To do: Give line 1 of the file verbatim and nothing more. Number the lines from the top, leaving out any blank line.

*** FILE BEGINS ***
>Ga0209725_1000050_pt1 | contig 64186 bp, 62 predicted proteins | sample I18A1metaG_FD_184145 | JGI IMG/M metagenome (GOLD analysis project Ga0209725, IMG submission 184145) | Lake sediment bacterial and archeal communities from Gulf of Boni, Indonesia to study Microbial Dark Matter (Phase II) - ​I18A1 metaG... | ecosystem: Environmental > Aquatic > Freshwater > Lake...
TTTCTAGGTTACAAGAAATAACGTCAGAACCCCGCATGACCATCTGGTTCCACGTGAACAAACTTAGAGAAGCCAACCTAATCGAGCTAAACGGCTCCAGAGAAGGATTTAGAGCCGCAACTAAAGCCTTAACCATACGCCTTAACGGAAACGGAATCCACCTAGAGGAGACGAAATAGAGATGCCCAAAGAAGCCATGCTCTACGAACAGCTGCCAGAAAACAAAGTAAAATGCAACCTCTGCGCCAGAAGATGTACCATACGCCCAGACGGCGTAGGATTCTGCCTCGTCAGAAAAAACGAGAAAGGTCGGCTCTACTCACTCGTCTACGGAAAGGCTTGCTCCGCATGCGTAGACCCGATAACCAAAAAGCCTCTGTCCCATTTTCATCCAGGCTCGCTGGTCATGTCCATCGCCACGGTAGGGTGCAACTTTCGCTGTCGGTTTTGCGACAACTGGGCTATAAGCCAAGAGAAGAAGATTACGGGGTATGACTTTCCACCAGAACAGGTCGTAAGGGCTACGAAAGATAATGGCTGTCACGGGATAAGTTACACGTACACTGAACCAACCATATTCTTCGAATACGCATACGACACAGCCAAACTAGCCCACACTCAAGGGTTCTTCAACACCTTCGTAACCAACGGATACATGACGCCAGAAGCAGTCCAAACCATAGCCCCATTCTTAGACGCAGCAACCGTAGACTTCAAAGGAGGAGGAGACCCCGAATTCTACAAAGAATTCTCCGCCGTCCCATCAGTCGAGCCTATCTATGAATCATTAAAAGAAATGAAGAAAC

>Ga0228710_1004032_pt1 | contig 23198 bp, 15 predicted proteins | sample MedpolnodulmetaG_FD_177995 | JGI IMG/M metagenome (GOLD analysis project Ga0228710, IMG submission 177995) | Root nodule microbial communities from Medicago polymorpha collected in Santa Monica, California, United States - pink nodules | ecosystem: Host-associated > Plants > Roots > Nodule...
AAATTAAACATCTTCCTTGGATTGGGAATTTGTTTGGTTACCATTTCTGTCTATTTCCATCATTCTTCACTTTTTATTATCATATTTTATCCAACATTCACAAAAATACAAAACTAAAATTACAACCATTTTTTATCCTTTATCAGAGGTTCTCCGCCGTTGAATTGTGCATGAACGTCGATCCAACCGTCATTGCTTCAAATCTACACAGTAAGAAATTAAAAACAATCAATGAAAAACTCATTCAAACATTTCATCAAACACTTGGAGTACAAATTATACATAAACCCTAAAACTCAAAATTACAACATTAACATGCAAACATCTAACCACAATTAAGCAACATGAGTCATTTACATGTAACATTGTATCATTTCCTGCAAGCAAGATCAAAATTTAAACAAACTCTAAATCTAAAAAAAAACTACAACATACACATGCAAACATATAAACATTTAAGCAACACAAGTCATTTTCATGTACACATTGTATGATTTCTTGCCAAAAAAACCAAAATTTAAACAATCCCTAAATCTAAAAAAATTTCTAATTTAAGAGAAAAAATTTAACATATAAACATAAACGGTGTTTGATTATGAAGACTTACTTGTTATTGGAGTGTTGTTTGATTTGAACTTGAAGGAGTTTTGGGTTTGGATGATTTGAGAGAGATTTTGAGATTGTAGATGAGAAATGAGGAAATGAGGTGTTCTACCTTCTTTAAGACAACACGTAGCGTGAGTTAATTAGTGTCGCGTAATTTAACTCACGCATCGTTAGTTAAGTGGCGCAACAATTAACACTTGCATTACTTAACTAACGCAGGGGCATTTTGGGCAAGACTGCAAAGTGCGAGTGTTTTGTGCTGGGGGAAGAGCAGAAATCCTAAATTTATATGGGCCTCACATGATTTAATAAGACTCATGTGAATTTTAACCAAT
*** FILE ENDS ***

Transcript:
>Ga0209725_1000050_pt1 | contig 64186 bp, 62 predicted proteins | sample I18A1metaG_FD_184145 | JGI IMG/M metagenome (GOLD analysis project Ga0209725, IMG submission 184145) | Lake sediment bacterial and archeal communities from Gulf of Boni, Indonesia to study Microbial Dark Matter (Phase II) - ​I18A1 metaG... | ecosystem: Environmental > Aquatic > Freshwater > Lake...